Now we know that, after the death of Solomon, the Temple in Jerusalem was indeed plundered, and that all of its treasures, including presumably the Ark of the Covenant, were carried off to Egypt. Biblical tradition is very specific that the culprit was a ruler of Egypt, a pharaoh, to whom the name Shishak is given. That Ethiopian tradition should also assert that the king who stole the Ark was a son of Solomon and the Queen of Sheba makes it very clear that the Queen was regarded by the Ethiopians as an Egyptian monarch.

The real Shishak, the plunderer of Solomon’s Temple, was Thutmose III, not the son of Hatshepsut, but the stepson and nephew. He did not rule Abyssinia, but he did rule ancient Ethiopia, which was Nubia as far south as the Third Cataract. Clearly then Menelik must, in some way or other, represent the historical Thutmose III; and there is some evidence at least to suggest that the name Menelik can be traced to the pharaoh. Given the notorious interchangeability of the letters “l” and “r”, Menelik may originally have been Menerik, and this sounds like a contracted and slightly corrupted version of Thutmose III’s throne-name, Menkheperre; the name by which he is most frequently known on inscriptions and correspondences. It is perhaps worth pointing out too that by early Christian times Egyptian pronunciations had changed dramatically from pharaohnic usage. Thus Amenhotep was, even by the third century BC, pronounced something like “Amenophe,” with the “p” softened and the syllable “hot” unpronounced. It is not impossible therefore that by Christian times, when the Coptic traditions which found their way into the Kebra Nagast were being compiled, the name Menkheperre could have been pronounced something like Menkere. There is no great distance between Menelik/Menerik and Menkere.

We know, of course, that Thutmose III/Menkheperre attacked Palestine in his first year of rule and that he plundered the fabulously wealthy temple he found in the region’s capital.

Emmet Sweeney’s book Empire of Thebes: Ages in Chaos Revisited (2006), is published by Algora.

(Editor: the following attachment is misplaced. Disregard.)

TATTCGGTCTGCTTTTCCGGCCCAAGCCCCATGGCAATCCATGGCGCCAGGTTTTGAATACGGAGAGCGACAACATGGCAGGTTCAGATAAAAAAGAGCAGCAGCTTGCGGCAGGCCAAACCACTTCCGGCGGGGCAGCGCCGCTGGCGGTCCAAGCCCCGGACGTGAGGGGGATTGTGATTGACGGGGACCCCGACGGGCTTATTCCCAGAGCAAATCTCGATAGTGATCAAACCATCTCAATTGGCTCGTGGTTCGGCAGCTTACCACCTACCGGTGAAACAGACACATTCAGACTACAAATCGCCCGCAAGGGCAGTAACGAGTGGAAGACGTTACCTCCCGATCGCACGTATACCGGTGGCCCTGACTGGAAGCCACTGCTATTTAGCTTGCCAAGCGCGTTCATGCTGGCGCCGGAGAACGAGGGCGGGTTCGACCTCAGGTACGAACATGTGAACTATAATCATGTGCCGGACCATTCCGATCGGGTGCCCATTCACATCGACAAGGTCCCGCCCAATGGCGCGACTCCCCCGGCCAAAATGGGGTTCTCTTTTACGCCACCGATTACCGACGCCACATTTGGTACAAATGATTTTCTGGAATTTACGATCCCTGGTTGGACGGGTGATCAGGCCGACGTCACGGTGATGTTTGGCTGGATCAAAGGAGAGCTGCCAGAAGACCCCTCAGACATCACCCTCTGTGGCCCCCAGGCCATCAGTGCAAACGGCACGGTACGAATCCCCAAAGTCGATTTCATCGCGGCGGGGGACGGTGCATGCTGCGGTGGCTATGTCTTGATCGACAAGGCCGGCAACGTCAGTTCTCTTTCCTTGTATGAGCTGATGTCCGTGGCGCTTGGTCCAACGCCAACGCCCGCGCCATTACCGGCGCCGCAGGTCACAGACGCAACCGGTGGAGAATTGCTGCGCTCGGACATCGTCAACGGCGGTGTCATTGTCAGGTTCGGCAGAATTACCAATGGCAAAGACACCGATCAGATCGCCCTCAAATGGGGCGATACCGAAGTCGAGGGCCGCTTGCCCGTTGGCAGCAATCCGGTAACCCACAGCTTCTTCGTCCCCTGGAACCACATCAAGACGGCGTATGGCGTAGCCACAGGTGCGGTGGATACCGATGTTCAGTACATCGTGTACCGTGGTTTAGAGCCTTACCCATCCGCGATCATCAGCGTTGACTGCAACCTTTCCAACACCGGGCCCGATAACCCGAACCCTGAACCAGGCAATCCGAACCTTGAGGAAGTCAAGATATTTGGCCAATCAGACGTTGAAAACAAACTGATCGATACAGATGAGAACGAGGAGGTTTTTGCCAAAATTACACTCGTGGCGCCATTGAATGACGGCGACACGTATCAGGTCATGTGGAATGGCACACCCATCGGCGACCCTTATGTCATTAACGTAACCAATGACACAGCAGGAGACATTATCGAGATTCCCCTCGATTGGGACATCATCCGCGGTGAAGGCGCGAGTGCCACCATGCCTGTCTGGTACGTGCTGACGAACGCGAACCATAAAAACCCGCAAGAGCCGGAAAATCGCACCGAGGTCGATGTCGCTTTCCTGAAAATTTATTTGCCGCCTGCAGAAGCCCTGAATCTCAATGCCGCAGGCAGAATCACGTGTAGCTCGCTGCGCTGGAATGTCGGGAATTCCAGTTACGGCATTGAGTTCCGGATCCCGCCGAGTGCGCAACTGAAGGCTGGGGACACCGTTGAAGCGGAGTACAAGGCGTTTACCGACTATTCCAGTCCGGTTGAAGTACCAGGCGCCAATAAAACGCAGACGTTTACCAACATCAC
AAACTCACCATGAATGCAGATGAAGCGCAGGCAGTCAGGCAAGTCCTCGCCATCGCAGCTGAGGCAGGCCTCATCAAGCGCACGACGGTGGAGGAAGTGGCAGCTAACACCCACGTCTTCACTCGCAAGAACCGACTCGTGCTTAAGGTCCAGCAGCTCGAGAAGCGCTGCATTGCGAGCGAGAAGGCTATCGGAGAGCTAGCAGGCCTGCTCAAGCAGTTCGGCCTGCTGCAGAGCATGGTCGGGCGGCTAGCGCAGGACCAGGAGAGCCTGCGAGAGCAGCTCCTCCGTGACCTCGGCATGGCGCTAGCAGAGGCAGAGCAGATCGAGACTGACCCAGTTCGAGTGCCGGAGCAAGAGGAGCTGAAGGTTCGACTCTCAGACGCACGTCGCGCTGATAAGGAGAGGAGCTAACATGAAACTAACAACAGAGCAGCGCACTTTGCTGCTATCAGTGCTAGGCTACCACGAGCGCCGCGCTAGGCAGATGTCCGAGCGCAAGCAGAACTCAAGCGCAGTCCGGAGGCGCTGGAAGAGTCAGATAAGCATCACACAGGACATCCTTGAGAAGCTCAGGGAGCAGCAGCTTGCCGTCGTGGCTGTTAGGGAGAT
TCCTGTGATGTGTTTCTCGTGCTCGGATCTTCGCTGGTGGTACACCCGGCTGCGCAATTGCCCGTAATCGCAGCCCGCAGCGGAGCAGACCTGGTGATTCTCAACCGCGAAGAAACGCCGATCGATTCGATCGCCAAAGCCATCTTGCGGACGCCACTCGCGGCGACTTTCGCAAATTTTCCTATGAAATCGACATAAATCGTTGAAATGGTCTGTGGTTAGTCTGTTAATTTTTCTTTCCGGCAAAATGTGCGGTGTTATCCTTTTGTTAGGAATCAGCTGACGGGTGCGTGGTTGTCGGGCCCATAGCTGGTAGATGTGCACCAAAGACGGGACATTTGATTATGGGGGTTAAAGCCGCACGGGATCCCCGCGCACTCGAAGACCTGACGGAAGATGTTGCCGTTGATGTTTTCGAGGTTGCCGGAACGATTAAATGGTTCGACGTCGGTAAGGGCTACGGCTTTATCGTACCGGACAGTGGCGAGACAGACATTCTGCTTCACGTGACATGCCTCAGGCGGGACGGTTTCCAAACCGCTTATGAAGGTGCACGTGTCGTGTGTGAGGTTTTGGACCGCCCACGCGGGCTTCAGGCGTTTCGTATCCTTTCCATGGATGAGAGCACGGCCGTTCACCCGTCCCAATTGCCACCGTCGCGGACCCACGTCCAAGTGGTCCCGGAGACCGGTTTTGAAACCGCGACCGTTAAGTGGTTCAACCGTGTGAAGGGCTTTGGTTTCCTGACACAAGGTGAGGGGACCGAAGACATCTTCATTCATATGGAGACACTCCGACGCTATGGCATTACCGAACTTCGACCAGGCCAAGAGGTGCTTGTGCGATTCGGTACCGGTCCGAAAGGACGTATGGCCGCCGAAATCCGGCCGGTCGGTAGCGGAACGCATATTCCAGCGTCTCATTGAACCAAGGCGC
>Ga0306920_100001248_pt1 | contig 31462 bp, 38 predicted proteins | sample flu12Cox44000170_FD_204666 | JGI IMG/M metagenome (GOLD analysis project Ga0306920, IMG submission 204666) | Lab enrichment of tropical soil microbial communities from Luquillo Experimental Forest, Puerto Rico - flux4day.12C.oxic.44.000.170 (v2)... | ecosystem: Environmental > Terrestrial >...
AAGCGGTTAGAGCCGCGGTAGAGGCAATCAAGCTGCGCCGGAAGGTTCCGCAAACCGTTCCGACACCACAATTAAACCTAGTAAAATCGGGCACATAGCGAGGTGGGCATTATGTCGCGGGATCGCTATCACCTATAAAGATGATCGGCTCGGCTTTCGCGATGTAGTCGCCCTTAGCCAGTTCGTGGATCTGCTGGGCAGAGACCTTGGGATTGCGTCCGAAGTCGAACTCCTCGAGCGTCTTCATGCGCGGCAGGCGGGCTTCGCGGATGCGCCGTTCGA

I've just become aware of how the Egyptian Makera could have been mutated into the Abyssinian Makeda. In the early Hebrew/Phoenician alphabet the letters "r" and "d" are almost identical. Both are a triangle, or delta, on its side, facing left. The "r" has a tail -- a bit like an English "p" facing backwards. The "d" does not, but sometimes scribes did give it a bit of a tail -- making it virtually identical to the "r".

[End of Sweeney’s article]

Thutmose III and the Punt Venture

The male person who takes centre stage in Hatshepsut’s Punt venture is the Chancellor, Neshi (Nehesi, Nehsy, Nehesy, Nehesyw). The name “Neshi” is thought to mean “Nubian”, or “black”. It was also borne by the sole pharaoh (according to some interpretations) of the supposed Hyksos 14th dynasty, c. 1700 BC, about a century after Hammurabi.

Can there possibly be a connection between the 14th and 18th dynasty Sheshi’s?

It may be a long shot, as the throne names seem to be quite different in each case. Of the 14th dynasty Neshi, we find: Nehesy Throne name: Aa-seh-ra (Great in Council is Ra). Unless his Golden Horus name has been confused with his throne name. Aa-seh-ra is more compatible with User (Thutmose IV’s Golden Horus name) – [and indeed Aa-seh-ra is very like Zerah, the name of the biblical Ethiopian]. N. Grimal also gves a Dedumesiu I and II for the 14th dynasty (A History of Ancient Egypt, Blackwell, 1994, p. 392 Appendix); not unlike Thutmose IV’s nebty name: Djednisyt-miitum.

Senenmut is also an important player in the Deir el-Bahri account of the Punt expedition. As Solomon, now in Hatshepsut’s 9th year, and beginning to age, he would have overseen the whole affair; though without physically having participated in it.

Thutmose III, by that name, is hardly mentioned at all in relation to Punt. He hovers somewhere in the background, and is depicted offering libations to the god. {In a similar fashion, the very powerful Horemheb - a quasi-pharaoh with Ay during the reign of Tutankhamun - is thought to have been mysteriously missing from an important campaign into Kush, and also from Tutankhamun’s burial, being upstaged by General Huy, who was prominent on both occasions. But General Huy was simply General Horemheb. So there is no problem with it}. And the same applies to Thutmose III in relation to Punt, I suggest. Far from his being relegated to the background, and upstaged by Neshi, Thutmose III, I say, was Neshi. He led the Punt expedition. And this peaceful military campaign was just one of the many that this great pharaoh would undertake in the course of his rule. I think that the name Nehsy can be discerned in the nebty name of Thutmose III, -Nesyt. [Unless, ‘Nehsy’ was - as is thought - just a description, hence a non-titular nickname, for a black person or Nubian – even if, in this case, one of royal blood].

Joyce Tyldesley gives the conventional estimation of the degree of involvement in the Punt venture of the supposedly four (but in reality only three) leading characters (Hatchepsut the Female Pharaoh, Penguin, 1998, p. 153):

Hatchesput stands proud before the god [Amen] himself. Senenmut, the king’s favourite, prominent in his role of Overseer of the Granaries of Amen, stands with Neshi to praise the king on the success of her mission; all three figures and much of the accompanying text have been hacked off the wall in antiquity. Meanwhile, in the background of just one scene, the figure of Tuthmosis III appears, wearing the regal blue crown and holding out two tubs of incense to the sacred barque of Amen.